The Question Isn’t Who Is Going to Let Me, It’s Who Is Going to Stop Me

Ayn Rand? Apocryphal?

aynrand01Dear Quote Investigator: The Newsfeed section of the Time magazine website recently wrote about a successful fashion retailer which was selling a shirt called an “Unstoppable Muscle Tee” that displayed a quotation attributed to a top-selling author and controversial philosopher:

“The question isn’t who is going to let me, it’s who is going to stop me.” — Ayn Rand

The Time scribe seemed to disapprove of the garment. My reaction was: Are these really the words of Ayn Rand? I have searched for them and cannot find them in any of her novels or essays?

Quote Investigator: QI has been unable to find this precise quotation in the writings of Ayn Rand. However, QI hypothesizes that the sentence was derived from a dialog in her best-selling 1943 novel “The Fountainhead”.

Ayn Rand’s main character, Howard Roark, attended a school called The Stanton Institute of Technology to learn about architecture. He refused to follow the design precepts that he considered anachronistic and wrong-headed, and he was expelled from the school for insubordination.

Roark’s modernistic designs of glass and concrete shocked many of the teachers in the Institute. Roark and the Dean of the school met for a final discussion before he left the campus. In the excerpt below the Dean delivered the first line and then the speaker alternated: 1

“Do you mean to tell me that you’re thinking seriously of building that way, when and if you are an architect?”

“Yes.”

“My dear fellow, who will let you?”

“That’s not the point. The point is, who will stop me?”

“Look here, this is serious. I am sorry that I haven’t had a long, earnest talk with you much earlier…. I know, I know, I know, don’t interrupt me, you’ve seen a modernistic building or two, and it gave you ideas. But do you realize what a passing fancy that whole so-called modern movement is?”

QI conjectures that the third and fourth lines above were altered and combined to generate a single sentence, and this sentence was directly assigned to Ayn Rand. The process may have occurred via multiple intermediary steps.

Here are additional selected citations in chronological order.

In 2001 the book “Welch: An American Icon” by Janet Lowe was published, and it told the story of the business executive Jack Welch who became chairman of General Electric corporation. Chapter three used the following words attributed to Rand as an epigraph: 2

The question is not “who is going to let me,” it’s “who is going to stop me?” Ayn Rand, The Fountainhead

The sentence above is not in the named novel, and even the quoted phrases are not quite accurate. The correct phrases are “who will let you” and “who will stop me”. Nevertheless, it is plausible that the construction of this misquotation was inspired by the dialog given earlier.

In 2003 the expression appeared in the book “Love It, Don’t Leave It: 26 Ways to Get What You Want at Work”. The authors did not give an attribution and treated the remark critically: 3

The question isn’t who is going to let me—it’s who is going to stop me.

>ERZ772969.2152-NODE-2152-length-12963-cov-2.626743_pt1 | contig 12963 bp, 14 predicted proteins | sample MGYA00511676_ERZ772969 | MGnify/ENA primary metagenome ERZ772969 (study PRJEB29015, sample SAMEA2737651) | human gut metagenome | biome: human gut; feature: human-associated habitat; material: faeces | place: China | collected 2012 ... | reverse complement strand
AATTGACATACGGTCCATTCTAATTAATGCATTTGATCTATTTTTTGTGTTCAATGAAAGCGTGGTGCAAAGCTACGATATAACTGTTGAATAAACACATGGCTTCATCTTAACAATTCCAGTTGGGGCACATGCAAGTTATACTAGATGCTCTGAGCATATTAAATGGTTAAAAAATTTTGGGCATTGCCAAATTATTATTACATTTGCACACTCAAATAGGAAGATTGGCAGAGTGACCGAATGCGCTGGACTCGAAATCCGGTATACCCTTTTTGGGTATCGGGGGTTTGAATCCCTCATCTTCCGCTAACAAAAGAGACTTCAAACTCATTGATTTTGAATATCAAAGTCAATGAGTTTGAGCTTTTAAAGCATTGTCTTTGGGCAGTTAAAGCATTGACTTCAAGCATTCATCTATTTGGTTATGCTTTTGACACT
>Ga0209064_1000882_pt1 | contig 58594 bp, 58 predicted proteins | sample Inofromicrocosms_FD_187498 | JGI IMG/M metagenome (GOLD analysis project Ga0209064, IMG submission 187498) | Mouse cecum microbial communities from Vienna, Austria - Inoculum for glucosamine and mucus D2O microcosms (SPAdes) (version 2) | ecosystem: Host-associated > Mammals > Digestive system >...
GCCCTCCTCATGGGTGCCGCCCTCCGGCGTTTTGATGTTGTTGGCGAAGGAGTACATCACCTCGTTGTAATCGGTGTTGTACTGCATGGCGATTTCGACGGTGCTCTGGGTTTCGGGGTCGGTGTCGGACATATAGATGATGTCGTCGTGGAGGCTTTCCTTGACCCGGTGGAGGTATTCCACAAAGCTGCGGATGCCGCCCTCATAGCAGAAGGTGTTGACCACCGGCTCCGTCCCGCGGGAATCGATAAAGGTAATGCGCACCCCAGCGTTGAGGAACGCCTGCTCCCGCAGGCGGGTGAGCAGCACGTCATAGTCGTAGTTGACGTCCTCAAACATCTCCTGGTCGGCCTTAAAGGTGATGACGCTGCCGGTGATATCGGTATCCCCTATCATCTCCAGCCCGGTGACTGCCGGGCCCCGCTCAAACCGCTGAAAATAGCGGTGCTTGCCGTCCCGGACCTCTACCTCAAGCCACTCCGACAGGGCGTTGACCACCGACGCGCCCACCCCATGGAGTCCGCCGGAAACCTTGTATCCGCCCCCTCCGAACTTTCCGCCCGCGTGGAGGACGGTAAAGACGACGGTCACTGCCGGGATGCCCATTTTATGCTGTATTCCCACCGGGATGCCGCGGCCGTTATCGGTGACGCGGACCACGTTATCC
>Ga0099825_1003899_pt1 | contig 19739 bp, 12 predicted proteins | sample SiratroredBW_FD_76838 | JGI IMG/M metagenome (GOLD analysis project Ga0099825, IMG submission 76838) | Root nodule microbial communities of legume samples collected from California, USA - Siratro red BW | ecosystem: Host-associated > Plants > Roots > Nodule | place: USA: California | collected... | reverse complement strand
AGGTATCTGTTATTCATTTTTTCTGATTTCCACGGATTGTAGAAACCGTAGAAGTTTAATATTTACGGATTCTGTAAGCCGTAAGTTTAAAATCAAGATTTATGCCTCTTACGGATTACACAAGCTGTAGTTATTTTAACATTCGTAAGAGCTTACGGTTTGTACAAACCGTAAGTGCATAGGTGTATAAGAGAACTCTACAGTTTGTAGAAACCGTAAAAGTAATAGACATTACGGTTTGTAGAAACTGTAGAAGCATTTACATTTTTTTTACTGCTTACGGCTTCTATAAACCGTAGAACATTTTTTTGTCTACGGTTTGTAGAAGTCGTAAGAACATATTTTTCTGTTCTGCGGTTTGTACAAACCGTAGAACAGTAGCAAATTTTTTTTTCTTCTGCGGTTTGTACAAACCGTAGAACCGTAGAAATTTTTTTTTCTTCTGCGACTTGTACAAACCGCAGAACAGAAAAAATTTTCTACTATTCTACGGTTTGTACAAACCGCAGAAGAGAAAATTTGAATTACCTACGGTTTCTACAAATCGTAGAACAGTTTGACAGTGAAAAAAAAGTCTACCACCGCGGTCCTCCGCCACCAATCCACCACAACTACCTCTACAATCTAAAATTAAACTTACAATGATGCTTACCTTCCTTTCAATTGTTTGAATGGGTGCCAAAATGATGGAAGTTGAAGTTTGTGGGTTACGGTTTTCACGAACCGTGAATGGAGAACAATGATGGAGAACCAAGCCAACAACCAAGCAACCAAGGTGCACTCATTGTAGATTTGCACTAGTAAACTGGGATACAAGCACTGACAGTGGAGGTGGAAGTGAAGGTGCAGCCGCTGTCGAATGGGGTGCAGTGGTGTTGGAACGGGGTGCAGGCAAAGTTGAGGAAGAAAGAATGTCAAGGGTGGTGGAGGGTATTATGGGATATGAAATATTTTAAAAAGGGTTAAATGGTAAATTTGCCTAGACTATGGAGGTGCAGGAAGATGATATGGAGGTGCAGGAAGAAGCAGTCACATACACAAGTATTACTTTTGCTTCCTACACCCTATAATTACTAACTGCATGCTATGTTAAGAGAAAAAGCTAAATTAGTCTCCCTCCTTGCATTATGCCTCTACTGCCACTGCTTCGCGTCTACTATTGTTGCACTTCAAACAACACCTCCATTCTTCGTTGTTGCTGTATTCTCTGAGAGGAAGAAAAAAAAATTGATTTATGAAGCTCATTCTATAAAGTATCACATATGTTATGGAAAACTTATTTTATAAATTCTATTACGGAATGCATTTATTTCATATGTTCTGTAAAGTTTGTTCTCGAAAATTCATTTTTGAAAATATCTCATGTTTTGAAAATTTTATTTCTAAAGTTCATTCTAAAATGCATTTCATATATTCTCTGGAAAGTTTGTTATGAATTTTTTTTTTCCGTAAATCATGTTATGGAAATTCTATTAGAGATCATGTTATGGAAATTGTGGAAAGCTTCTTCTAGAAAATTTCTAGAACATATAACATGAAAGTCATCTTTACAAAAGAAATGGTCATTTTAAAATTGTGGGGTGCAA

If that sounds like you, consider yielding occasionally because:
You can’t always be right. Sometimes someone else has a better solution, updated information, or a fresh perspective.

In May 2013 the Forbes magazine website published an article titled “Top 100 Inspirational Quotes” and the statement under investigation was listed ninety-third: 4

The question isn’t who is going to let me; it’s who is going to stop me. –Ayn Rand

In October 2013 an article on the “Time” magazine website stated that the fashion chain “Forever 21 has a penchant for releasing controversial clothing”. A picture of a shirt with a saying ascribed to Rand was displayed: 5

The “Unstoppable Muscle Tee,” priced at $11.80, bears a quote from the author and philosopher, framed as a motivational statement:
“The question isn’t who is going to let me, it’s who is going to stop me.” — Ayn Rand

In conclusion, QI has not been able to find the quotation displayed on the shirt in the writings of Ayn Rand. QI thinks the statement was probably derived from the dialog in a scene in “The Fountainhead”. It roughly corresponds to the sentiment expressed by Howard Roark, a fictional character created by Rand.

(Great thanks to astute Wall Street Journal reporter Jason Zweig who pointed out the article on the Time website and questioned the accuracy of the quotation on the shirt. The inquiry gave impetus to QI to formulate this question and initiate this exploration. Also, thanks to Skylar for her library help on multiple occasions.)

Notes:

  1. 1971 (Copyright 1943), The Fountainhead by Ayn Rand, Quote Page 23, Signet Book: Published by the Penguin Group, New York. (Reprint of 1943 Bobbs-Merrill edition)(Verified with scans of Signet edition)
  2. 2001, Welch: An American Icon by Janet Lowe, (Quotation is epigraph for Chapter 3: The Companies General Electric Dumped), Quote Page 81, John Wiley and Sons, New York. (Verified on paper)
  3. 2003, Love It, Don’t Leave It: 26 Ways to Get What You Want at Work by Beverly Kaye and Sharon Jordan-Evans, Quote Page 167, Berrett-Koehler Publishers, San Francisco, California. (Google Books Preview)
  4. Website: Forbes magazine, Article title: Top 100 Inspirational Quotes, Article Author: Kevin Kruse: Contributor, Author description: I write about wholehearted leadership and employee engagement, Date on website: May 28, 2013. (Accessed forbes.com on October 10, 2013) link
  5. Website: Time magazine, Article title: Forever 21 Is Now Selling a Shirt With an Ayn Rand Quote On It, Article subtitle: But do the chain’s customers even know what objectivism means?, Article author: Courtney Subramanian, Date on website: October 10, 2013. (Accessed newsfeed.time.com on October 10, 2013) link